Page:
In the early nineteenth century there was still some resistance to the prevailing trend. A number of Reformed pastors in France, coöperating with some from Geneva, engaged for several years in efforts to rekindle the old zeal for metrical Psalmody. It was hoped that a fresh handling of the text, with musical settings modified to modern taste or newly composed, would insure a renewed welcome to the Psalter in its integrity. As a result there appeared at Paris and Geneva in 1823, Psaumes de David et cantiques, corregés dans les paroles et dans les quatre parties, par Charles Bourrit, pasteur, bibliothécaire, etc.171171Bovet, bibliographie, No. 264: as to the music, See Douen, vol. ii, pp. 381 f. But the effort failed of any real influence, and the new Psalter was soon forgotten. 118 The attempt of the consistory of the Reformed Church of Paris on similar lines and with similar results has been already referred to. These ineffective Psalters were followed in turn by a series of local collections, notably that of Lyons (1847), of Paris (1859) and of Nïmes (1868), each of which may be described as “Choix de psaumes et de cantiques sacrés,” and each of which has come into more or less general use.
(3) The Church of the United Provinces is the only one of the French-speaking Churches whose Psalm book conveyed the canonical Psalter in its integrity down to our own time. Some efforts at elimination and revision, failing to succeed, were followed in 1781 by an equally abortive evangelized Psalter in the manner of Isaac Watts’s The Psalms of David imitated. It was by Daniel Zachary Chatelain, of Maestricht, appearing as Pseautier évangélique.172172Bovet, bibliographie, No. 258. What the Walloon churches had “for a long time ardently desired” was that privilege of singing hymns in which nearly all the other Protestant churches of our language have found peculiar edification.173173Preface to Cantiques, 1802. In September, 1797, the “Synode Wallon” decided by a very large majority to introduce hymns.174174“Extraits des Articles du Synode,” prefixed to Cantiques, 1802. In June, 1798, a commission was named to compile a hymn book,175175Ibid. and their work was ratified and approved by Synod in September, 1801.176176Ibid. The hymn book appeared in 1802 as Cantiques pour le culte public, recueillis et imprimés par ordre du Synode Wallon. It contained one hundred and thirty hymns for public worship set to tunes from the old Psalter and from Lutheran books, with some specially composed for it; and also three hymns without music for private use. Henceforth it appeared bound up with the Psalters.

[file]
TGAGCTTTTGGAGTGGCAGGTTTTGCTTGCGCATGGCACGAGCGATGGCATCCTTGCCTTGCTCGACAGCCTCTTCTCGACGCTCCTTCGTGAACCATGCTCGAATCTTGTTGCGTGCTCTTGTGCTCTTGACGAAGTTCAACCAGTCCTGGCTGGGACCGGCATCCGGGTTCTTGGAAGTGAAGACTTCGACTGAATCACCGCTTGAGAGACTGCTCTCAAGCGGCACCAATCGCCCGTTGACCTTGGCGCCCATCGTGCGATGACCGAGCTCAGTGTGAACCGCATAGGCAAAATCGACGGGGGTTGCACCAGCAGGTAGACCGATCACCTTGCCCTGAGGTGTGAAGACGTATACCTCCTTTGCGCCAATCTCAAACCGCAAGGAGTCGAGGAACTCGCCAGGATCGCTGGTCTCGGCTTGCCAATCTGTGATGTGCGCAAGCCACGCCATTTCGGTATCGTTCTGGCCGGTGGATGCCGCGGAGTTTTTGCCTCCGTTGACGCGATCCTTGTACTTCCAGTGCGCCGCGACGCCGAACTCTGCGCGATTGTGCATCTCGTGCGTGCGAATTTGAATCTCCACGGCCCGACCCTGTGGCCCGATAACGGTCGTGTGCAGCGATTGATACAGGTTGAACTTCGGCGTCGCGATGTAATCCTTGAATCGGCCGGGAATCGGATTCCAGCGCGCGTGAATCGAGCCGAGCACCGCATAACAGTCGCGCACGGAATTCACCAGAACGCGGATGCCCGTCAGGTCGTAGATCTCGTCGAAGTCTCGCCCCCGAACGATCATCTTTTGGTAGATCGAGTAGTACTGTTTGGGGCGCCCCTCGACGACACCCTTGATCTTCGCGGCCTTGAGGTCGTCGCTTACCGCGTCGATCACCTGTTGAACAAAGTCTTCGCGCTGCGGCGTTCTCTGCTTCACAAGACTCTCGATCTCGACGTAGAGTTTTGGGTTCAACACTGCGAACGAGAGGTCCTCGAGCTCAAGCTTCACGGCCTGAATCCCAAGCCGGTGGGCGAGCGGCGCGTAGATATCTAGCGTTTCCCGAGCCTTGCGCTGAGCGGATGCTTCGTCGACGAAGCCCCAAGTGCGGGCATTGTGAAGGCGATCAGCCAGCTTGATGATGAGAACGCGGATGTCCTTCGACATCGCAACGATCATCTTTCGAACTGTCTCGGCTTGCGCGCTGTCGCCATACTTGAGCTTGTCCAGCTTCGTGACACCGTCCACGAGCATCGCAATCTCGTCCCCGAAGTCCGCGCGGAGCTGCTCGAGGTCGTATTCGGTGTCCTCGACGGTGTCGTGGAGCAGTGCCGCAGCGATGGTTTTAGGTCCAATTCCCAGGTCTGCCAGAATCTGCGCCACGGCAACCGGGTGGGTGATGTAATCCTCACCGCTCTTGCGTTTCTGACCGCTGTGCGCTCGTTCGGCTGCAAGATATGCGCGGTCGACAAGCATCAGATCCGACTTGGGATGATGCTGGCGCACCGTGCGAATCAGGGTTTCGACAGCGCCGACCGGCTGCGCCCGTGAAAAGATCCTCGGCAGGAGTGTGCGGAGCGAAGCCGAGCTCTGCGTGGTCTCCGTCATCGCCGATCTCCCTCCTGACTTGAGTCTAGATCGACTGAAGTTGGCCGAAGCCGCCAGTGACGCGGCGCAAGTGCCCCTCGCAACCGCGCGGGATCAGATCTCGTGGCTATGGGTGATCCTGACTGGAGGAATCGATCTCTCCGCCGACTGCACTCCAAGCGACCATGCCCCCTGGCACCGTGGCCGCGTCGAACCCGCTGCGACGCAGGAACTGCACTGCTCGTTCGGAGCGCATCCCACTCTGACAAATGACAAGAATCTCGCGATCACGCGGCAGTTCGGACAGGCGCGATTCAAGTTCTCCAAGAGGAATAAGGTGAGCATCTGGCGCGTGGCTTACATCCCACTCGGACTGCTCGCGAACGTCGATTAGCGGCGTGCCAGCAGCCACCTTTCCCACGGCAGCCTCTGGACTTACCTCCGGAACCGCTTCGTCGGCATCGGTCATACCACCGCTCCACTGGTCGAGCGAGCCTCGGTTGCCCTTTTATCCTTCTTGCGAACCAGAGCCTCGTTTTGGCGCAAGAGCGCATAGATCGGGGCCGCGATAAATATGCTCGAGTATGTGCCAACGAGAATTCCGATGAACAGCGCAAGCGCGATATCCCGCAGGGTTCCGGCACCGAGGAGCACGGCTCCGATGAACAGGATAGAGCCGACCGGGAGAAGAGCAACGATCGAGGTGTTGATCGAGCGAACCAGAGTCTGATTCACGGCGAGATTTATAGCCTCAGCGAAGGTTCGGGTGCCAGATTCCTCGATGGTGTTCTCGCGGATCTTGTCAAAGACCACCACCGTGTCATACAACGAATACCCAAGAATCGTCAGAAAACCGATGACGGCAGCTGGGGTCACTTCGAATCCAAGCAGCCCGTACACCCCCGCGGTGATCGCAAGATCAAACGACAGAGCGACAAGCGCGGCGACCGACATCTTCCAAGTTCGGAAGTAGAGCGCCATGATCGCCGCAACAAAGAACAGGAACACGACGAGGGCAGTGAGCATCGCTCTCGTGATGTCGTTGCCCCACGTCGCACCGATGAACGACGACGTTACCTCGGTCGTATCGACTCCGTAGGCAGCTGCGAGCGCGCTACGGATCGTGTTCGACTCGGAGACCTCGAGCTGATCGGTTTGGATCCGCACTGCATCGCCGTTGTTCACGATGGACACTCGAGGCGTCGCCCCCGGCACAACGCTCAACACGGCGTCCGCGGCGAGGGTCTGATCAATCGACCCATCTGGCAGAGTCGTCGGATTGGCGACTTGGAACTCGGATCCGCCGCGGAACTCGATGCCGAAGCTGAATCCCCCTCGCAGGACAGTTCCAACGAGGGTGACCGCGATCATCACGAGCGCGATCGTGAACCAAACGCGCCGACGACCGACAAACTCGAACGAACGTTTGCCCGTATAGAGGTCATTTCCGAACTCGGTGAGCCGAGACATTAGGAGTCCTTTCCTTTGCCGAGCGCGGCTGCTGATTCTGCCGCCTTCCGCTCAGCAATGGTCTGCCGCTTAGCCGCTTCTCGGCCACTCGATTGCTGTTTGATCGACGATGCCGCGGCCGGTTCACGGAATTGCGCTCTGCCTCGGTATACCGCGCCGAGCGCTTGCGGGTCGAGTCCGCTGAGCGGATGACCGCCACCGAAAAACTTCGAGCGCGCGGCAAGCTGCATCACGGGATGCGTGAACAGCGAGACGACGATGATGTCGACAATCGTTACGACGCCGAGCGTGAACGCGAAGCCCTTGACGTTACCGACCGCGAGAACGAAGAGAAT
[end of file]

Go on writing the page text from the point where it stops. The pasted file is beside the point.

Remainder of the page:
The authorization of this book may be regarded as the last step in the introduction of hymns into the worship of French Reformed Churches, and it rounded out the full circle of change. But this was not accomplished until two hundred and thirty-eight years had passed since the death of Calvin.119